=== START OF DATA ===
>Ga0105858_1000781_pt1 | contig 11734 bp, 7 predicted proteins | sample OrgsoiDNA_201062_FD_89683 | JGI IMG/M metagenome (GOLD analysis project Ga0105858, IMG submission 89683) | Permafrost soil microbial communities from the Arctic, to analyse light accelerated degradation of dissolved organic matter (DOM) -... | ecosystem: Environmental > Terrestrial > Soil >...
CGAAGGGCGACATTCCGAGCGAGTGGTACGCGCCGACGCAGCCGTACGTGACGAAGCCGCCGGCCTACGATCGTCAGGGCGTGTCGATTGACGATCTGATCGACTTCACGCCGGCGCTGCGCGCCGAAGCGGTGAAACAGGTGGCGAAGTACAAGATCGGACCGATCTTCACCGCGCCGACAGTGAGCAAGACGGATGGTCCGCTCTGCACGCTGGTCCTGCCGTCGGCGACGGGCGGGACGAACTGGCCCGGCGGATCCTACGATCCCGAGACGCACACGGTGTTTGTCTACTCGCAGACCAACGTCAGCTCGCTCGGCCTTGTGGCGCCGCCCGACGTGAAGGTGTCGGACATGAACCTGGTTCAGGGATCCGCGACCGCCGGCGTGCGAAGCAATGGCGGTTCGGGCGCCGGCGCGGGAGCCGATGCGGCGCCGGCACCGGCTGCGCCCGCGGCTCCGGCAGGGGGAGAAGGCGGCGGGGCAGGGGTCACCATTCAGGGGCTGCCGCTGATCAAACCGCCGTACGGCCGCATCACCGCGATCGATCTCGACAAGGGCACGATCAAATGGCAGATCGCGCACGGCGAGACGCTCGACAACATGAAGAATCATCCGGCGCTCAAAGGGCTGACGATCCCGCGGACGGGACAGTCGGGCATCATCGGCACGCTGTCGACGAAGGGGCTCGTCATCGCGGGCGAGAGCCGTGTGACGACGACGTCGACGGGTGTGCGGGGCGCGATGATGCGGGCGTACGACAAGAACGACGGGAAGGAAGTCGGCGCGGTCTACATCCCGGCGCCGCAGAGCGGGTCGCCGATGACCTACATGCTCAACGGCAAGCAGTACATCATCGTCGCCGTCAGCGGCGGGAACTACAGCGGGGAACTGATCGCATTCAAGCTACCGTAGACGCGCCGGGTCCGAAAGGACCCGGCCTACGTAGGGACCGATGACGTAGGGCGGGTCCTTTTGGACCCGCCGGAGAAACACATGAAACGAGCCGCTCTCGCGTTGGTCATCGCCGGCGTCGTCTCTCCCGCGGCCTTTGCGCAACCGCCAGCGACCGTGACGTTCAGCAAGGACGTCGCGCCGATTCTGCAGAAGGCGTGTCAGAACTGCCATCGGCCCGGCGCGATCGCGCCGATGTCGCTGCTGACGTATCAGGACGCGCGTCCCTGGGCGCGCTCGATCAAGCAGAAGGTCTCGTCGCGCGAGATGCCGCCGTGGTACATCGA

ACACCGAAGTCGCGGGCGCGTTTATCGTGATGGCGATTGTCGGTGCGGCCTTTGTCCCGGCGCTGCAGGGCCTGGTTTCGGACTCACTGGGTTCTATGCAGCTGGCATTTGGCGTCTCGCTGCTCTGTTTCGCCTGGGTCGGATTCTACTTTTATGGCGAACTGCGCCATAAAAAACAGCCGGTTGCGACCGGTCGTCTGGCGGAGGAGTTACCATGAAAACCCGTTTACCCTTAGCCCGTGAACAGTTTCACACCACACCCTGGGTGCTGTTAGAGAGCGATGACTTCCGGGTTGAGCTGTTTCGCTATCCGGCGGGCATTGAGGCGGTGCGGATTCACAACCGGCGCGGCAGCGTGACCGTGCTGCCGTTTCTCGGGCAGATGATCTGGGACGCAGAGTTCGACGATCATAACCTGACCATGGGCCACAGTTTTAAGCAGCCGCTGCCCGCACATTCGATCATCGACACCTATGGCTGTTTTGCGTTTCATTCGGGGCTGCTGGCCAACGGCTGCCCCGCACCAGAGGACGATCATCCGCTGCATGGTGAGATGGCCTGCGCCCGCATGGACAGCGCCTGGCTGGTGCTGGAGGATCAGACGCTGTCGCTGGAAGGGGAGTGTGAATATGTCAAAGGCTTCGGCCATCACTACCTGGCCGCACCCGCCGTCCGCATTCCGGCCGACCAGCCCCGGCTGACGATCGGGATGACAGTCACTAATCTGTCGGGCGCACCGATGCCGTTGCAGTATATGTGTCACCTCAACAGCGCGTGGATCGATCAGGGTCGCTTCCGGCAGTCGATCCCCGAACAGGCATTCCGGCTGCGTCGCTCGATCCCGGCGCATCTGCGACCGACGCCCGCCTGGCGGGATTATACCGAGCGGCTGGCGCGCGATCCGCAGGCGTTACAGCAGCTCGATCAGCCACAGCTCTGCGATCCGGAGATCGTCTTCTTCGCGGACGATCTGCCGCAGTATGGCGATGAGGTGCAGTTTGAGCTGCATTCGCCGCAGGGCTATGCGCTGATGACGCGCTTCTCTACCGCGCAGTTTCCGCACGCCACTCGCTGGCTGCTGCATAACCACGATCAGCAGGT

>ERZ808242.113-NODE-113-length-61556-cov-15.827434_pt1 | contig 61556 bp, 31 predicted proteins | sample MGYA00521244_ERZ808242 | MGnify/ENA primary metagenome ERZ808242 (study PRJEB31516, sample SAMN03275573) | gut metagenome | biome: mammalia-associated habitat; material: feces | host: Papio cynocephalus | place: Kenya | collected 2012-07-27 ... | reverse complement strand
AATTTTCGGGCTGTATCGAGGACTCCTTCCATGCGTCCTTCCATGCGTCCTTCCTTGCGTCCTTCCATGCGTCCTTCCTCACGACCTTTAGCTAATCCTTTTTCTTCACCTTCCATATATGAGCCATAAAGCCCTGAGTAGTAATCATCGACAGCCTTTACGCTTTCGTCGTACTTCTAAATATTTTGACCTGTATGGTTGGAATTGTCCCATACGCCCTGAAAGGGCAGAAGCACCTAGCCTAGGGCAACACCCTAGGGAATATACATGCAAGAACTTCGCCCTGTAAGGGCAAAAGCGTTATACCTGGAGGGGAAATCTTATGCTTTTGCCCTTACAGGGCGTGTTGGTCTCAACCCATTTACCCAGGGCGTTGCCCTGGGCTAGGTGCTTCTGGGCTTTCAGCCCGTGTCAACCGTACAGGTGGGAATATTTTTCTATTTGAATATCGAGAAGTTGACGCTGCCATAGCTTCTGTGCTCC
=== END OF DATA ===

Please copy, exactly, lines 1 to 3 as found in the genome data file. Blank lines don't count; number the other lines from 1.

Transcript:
>Ga0105858_1000781_pt1 | contig 11734 bp, 7 predicted proteins | sample OrgsoiDNA_201062_FD_89683 | JGI IMG/M metagenome (GOLD analysis project Ga0105858, IMG submission 89683) | Permafrost soil microbial communities from the Arctic, to analyse light accelerated degradation of dissolved organic matter (DOM) -... | ecosystem: Environmental > Terrestrial > Soil >...
CGAAGGGCGACATTCCGAGCGAGTGGTACGCGCCGACGCAGCCGTACGTGACGAAGCCGCCGGCCTACGATCGTCAGGGCGTGTCGATTGACGATCTGATCGACTTCACGCCGGCGCTGCGCGCCGAAGCGGTGAAACAGGTGGCGAAGTACAAGATCGGACCGATCTTCACCGCGCCGACAGTGAGCAAGACGGATGGTCCGCTCTGCACGCTGGTCCTGCCGTCGGCGACGGGCGGGACGAACTGGCCCGGCGGATCCTACGATCCCGAGACGCACACGGTGTTTGTCTACTCGCAGACCAACGTCAGCTCGCTCGGCCTTGTGGCGCCGCCCGACGTGAAGGTGTCGGACATGAACCTGGTTCAGGGATCCGCGACCGCCGGCGTGCGAAGCAATGGCGGTTCGGGCGCCGGCGCGGGAGCCGATGCGGCGCCGGCACCGGCTGCGCCCGCGGCTCCGGCAGGGGGAGAAGGCGGCGGGGCAGGGGTCACCATTCAGGGGCTGCCGCTGATCAAACCGCCGTACGGCCGCATCACCGCGATCGATCTCGACAAGGGCACGATCAAATGGCAGATCGCGCACGGCGAGACGCTCGACAACATGAAGAATCATCCGGCGCTCAAAGGGCTGACGATCCCGCGGACGGGACAGTCGGGCATCATCGGCACGCTGTCGACGAAGGGGCTCGTCATCGCGGGCGAGAGCCGTGTGACGACGACGTCGACGGGTGTGCGGGGCGCGATGATGCGGGCGTACGACAAGAACGACGGGAAGGAAGTCGGCGCGGTCTACATCCCGGCGCCGCAGAGCGGGTCGCCGATGACCTACATGCTCAACGGCAAGCAGTACATCATCGTCGCCGTCAGCGGCGGGAACTACAGCGGGGAACTGATCGCATTCAAGCTACCGTAGACGCGCCGGGTCCGAAAGGACCCGGCCTACGTAGGGACCGATGACGTAGGGCGGGTCCTTTTGGACCCGCCGGAGAAACACATGAAACGAGCCGCTCTCGCGTTGGTCATCGCCGGCGTCGTCTCTCCCGCGGCCTTTGCGCAACCGCCAGCGACCGTGACGTTCAGCAAGGACGTCGCGCCGATTCTGCAGAAGGCGTGTCAGAACTGCCATCGGCCCGGCGCGATCGCGCCGATGTCGCTGCTGACGTATCAGGACGCGCGTCCCTGGGCGCGCTCGATCAAGCAGAAGGTCTCGTCGCGCGAGATGCCGCCGTGGTACATCGA

ACACCGAAGTCGCGGGCGCGTTTATCGTGATGGCGATTGTCGGTGCGGCCTTTGTCCCGGCGCTGCAGGGCCTGGTTTCGGACTCACTGGGTTCTATGCAGCTGGCATTTGGCGTCTCGCTGCTCTGTTTCGCCTGGGTCGGATTCTACTTTTATGGCGAACTGCGCCATAAAAAACAGCCGGTTGCGACCGGTCGTCTGGCGGAGGAGTTACCATGAAAACCCGTTTACCCTTAGCCCGTGAACAGTTTCACACCACACCCTGGGTGCTGTTAGAGAGCGATGACTTCCGGGTTGAGCTGTTTCGCTATCCGGCGGGCATTGAGGCGGTGCGGATTCACAACCGGCGCGGCAGCGTGACCGTGCTGCCGTTTCTCGGGCAGATGATCTGGGACGCAGAGTTCGACGATCATAACCTGACCATGGGCCACAGTTTTAAGCAGCCGCTGCCCGCACATTCGATCATCGACACCTATGGCTGTTTTGCGTTTCATTCGGGGCTGCTGGCCAACGGCTGCCCCGCACCAGAGGACGATCATCCGCTGCATGGTGAGATGGCCTGCGCCCGCATGGACAGCGCCTGGCTGGTGCTGGAGGATCAGACGCTGTCGCTGGAAGGGGAGTGTGAATATGTCAAAGGCTTCGGCCATCACTACCTGGCCGCACCCGCCGTCCGCATTCCGGCCGACCAGCCCCGGCTGACGATCGGGATGACAGTCACTAATCTGTCGGGCGCACCGATGCCGTTGCAGTATATGTGTCACCTCAACAGCGCGTGGATCGATCAGGGTCGCTTCCGGCAGTCGATCCCCGAACAGGCATTCCGGCTGCGTCGCTCGATCCCGGCGCATCTGCGACCGACGCCCGCCTGGCGGGATTATACCGAGCGGCTGGCGCGCGATCCGCAGGCGTTACAGCAGCTCGATCAGCCACAGCTCTGCGATCCGGAGATCGTCTTCTTCGCGGACGATCTGCCGCAGTATGGCGATGAGGTGCAGTTTGAGCTGCATTCGCCGCAGGGCTATGCGCTGATGACGCGCTTCTCTACCGCGCAGTTTCCGCACGCCACTCGCTGGCTGCTGCATAACCACGATCAGCAGGT